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The myth of Hoffa the reformer

July 22, 2005 | Page 10

OVER THE last several months, International Brotherhood of Teamsters General President James P. Hoffa has been described by the media as a union "reformer" or even "dissident." This extreme makeover for Hoffa has mostly to do the alliance he has made with Service Employees International Union (SEIU) President Andrew Stern against the faltering and besieged leadership of AFL-CIO President John Sweeney.

It takes quite an imagination to describe Hoffa as a "reformer," however. In fact, the results of two long-suppressed internal union investigations highlight the resurgence of mob influence and corrupt practices in the Chicago Teamsters.

These reports expose not only Hoffa's misleadership of the third-largest union in the AFL-CIO, but also what type of "reform" he promises to bring to the rest of the labor movement. JOE ALLEN, a member of Teamsters Local 705 in Chicago, looks at the reality behind the Hoffa myth and the crisis in one the country's most important unions.

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JAMES P. HOFFA is the son of the notoriously corrupt former Teamsters President James R. Hoffa, who disappeared and was presumed murdered by his former mob allies in July 1975.

Hoffa Sr., the union's general president from 1957 to 1967, was, according to mythology, single-handily responsible for the "golden age" of the Teamsters. It is this fictional history, passed down by the media and Hollywood, that allowed Hoffa Jr. to be taken seriously. If his name were Smith, no one would have given him a second look.

What has been almost forgotten is that Hoffa Sr. went to federal prison in 1967 for stealing from pension funds and jury tampering. The first Hoffa brought the Mafia into the highest levels of the union. He turned the Central States Pension Fund--the Teamsters' largest--into the mob's bank.

The Hoffa myth would have gone to the grave with him if those who succeeded him weren't such ridiculous figures. Frank Fitzsimmons, Roy Williams, Jackie Presser and William McCarthy were all identified with extravagant living and hobnobbing with gangsters and Republican presidents. Meanwhile, the union kept declining from the mid-1970s through the 1980s, virtually collapsing in the freight industry that was once its core.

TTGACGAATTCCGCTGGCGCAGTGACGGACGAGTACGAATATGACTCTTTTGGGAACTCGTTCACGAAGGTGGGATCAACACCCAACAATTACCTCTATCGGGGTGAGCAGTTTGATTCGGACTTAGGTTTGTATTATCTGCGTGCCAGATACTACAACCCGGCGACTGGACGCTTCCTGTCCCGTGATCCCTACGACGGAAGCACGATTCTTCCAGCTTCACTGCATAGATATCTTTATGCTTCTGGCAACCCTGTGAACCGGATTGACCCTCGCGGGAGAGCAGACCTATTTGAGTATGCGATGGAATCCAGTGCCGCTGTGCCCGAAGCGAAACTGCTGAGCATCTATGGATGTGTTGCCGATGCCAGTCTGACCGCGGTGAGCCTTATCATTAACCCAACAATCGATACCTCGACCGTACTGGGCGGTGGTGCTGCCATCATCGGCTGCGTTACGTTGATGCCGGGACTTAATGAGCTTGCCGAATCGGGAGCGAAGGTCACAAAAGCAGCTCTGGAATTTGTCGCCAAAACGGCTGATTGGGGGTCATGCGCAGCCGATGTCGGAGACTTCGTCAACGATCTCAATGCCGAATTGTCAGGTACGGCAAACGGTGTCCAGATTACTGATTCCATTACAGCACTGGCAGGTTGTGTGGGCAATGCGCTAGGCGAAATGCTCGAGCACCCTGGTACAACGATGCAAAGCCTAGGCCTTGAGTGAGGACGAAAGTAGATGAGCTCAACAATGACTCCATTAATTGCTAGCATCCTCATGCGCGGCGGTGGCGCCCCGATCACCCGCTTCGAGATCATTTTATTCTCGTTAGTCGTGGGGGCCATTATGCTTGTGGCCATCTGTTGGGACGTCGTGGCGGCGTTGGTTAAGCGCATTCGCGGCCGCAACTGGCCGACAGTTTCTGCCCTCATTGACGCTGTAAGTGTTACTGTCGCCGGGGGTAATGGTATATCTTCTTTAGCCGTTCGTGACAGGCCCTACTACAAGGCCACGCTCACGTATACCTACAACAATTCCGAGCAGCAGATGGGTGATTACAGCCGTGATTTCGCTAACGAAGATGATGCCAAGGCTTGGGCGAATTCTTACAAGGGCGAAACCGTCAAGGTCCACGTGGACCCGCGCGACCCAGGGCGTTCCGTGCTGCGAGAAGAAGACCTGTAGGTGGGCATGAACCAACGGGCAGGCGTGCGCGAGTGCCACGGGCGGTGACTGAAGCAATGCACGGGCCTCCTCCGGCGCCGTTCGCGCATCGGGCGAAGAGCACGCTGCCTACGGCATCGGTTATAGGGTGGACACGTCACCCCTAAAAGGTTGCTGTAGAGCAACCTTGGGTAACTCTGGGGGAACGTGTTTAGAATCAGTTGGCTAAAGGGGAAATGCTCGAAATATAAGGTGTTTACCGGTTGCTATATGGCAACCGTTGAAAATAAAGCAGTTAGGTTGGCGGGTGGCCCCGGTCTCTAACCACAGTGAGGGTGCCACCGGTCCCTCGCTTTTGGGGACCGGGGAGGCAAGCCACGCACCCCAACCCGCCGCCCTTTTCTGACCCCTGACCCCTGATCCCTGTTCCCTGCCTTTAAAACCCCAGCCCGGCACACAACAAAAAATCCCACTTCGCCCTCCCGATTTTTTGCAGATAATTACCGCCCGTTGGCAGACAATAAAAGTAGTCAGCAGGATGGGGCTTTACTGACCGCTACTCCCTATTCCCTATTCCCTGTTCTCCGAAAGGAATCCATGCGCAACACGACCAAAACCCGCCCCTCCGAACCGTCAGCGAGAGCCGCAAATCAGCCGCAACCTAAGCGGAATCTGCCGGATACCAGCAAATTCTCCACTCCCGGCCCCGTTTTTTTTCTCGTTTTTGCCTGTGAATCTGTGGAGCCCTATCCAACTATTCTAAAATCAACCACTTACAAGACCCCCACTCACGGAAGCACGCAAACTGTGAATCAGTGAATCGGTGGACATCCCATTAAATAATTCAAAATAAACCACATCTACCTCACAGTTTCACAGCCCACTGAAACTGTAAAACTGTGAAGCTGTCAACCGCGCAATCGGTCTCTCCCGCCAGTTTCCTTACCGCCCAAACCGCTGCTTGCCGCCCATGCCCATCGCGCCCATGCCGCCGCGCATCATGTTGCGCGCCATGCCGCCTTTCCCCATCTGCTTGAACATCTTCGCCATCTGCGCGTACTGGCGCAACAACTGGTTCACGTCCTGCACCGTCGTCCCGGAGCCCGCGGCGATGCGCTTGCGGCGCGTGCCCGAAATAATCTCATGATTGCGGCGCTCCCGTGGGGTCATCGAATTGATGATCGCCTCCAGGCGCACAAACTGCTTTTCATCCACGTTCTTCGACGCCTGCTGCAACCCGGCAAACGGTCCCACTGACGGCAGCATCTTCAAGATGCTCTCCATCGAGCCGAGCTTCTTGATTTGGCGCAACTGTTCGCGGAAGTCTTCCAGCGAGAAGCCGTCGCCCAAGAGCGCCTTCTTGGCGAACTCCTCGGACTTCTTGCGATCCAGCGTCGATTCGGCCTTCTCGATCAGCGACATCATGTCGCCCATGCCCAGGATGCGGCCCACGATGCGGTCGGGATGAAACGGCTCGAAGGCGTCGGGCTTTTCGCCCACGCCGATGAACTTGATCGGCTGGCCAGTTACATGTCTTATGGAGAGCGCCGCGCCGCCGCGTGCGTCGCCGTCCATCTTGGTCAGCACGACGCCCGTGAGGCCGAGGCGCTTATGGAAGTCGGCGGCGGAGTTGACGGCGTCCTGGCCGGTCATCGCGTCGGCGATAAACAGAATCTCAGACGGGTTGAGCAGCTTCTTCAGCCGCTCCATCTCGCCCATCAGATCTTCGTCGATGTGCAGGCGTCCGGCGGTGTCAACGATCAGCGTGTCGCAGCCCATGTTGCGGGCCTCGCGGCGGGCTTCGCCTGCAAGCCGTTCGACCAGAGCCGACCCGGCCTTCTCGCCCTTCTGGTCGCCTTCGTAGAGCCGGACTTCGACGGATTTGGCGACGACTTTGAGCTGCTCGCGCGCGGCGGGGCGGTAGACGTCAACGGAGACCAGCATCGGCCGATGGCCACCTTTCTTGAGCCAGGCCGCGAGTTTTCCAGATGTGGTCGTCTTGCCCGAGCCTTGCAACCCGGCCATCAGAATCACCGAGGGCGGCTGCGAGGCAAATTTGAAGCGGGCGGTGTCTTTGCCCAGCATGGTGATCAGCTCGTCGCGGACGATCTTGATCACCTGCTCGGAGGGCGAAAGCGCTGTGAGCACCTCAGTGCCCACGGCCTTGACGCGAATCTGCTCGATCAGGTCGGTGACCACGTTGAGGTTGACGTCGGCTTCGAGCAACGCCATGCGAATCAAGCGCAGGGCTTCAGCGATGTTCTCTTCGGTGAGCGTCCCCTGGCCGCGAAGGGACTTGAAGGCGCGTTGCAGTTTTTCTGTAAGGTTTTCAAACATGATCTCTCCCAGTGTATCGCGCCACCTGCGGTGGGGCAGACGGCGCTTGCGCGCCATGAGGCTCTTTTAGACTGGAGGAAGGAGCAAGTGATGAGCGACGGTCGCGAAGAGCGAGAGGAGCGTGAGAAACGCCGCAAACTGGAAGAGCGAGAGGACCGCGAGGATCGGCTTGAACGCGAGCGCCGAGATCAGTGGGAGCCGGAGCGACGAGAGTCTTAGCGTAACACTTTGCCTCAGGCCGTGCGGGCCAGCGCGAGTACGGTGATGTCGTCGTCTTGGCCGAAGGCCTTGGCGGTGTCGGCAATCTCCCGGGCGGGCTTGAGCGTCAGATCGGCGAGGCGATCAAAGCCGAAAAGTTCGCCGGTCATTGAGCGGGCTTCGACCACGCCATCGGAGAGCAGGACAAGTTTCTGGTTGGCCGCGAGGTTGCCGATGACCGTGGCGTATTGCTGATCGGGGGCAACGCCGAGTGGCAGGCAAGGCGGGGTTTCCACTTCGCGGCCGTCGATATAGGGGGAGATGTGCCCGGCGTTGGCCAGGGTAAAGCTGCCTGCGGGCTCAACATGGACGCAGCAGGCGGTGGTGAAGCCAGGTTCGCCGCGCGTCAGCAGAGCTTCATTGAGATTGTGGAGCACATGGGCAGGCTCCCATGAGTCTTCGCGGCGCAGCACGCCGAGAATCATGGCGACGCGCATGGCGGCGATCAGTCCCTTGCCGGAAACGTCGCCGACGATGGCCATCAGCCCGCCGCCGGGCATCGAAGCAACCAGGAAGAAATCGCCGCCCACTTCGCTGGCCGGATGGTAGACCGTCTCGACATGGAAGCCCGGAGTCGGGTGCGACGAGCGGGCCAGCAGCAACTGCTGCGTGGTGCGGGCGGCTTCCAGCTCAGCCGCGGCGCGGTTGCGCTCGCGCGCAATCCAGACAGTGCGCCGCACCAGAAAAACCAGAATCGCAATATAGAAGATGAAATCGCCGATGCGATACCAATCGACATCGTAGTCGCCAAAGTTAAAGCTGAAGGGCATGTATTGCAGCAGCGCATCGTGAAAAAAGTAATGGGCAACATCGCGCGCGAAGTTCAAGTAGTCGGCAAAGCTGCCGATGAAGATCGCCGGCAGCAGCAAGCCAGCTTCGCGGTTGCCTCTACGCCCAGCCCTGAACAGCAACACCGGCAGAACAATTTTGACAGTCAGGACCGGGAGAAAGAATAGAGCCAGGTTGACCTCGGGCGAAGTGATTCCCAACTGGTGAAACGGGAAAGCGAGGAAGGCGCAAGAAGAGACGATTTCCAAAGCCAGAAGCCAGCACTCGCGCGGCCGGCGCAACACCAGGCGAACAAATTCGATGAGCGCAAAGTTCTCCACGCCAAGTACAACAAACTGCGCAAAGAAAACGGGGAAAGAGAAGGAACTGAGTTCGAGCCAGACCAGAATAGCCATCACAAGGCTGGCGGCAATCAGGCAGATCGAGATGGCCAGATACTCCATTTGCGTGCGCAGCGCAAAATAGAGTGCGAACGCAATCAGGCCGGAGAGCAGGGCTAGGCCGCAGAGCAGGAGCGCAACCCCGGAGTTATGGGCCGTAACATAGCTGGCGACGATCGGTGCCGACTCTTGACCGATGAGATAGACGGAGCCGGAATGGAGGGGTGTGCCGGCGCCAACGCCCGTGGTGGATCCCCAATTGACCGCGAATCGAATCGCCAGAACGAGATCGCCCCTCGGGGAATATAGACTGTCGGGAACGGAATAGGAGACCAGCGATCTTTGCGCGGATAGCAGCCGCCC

Hoffa Jr., meanwhile, worked in obscurity as a labor lawyer--but one who showed loyalty to the officers of the Teamsters. Junior's fortunes changed following the 1990 settlement of the U.S. Justice Department's lawsuit against the Teamsters.

The settlement established the right of members to elect top officers of the union and delegates to the union convention. It also created the Independent Review Board (IRB), with draconian powers to investigate and punish any union member involved in corrupt practices or associated with organized crime.

The first election for union president and the general executive board was held in the fall of 1991. Hoffa declared himself a candidate for president, but was quickly ruled ineligible because he lacked the prerequisite two years of membership in the Teamsters to qualify.

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RON CAREY, the president of Local 804 in New York City, a local mostly made up of UPS workers, won a stunning victory for general president in a three-way race against two "old-guard" candidates. Carey was endorsed by Teamsters for a Democratic Union (TDU), the longstanding reform group.

Carey got rid of the worst extravagances of the old guard, launched new organizing drives and instituted programs to boost membership involvement.

At every turn, Carey found Hoffa and his allies playing an obstructionist role. This came to a head in the 1996 election when Carey faced a united "old guard" led by Hoffa. Hoffa's slate was incredibly well funded, with fat checks from old-guard Teamster officers and staffers across the country.

Nevertheless, Carey eked a victory with 52 percent of the vote, thanks most of all to support from UPS workers.